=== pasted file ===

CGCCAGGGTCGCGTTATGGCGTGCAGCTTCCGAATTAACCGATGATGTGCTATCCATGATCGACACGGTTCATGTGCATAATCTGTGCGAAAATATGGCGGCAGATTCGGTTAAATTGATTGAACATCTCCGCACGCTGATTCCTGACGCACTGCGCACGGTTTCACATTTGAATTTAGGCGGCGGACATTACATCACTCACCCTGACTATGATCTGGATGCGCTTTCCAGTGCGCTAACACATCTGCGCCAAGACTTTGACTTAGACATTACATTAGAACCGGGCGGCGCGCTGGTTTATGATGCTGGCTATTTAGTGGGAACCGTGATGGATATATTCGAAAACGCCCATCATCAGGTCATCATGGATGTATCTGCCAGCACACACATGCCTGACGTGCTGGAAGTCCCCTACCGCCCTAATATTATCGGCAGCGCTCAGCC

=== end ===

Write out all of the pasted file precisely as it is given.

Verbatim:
CGCCAGGGTCGCGTTATGGCGTGCAGCTTCCGAATTAACCGATGATGTGCTATCCATGATCGACACGGTTCATGTGCATAATCTGTGCGAAAATATGGCGGCAGATTCGGTTAAATTGATTGAACATCTCCGCACGCTGATTCCTGACGCACTGCGCACGGTTTCACATTTGAATTTAGGCGGCGGACATTACATCACTCACCCTGACTATGATCTGGATGCGCTTTCCAGTGCGCTAACACATCTGCGCCAAGACTTTGACTTAGACATTACATTAGAACCGGGCGGCGCGCTGGTTTATGATGCTGGCTATTTAGTGGGAACCGTGATGGATATATTCGAAAACGCCCATCATCAGGTCATCATGGATGTATCTGCCAGCACACACATGCCTGACGTGCTGGAAGTCCCCTACCGCCCTAATATTATCGGCAGCGCTCAGCC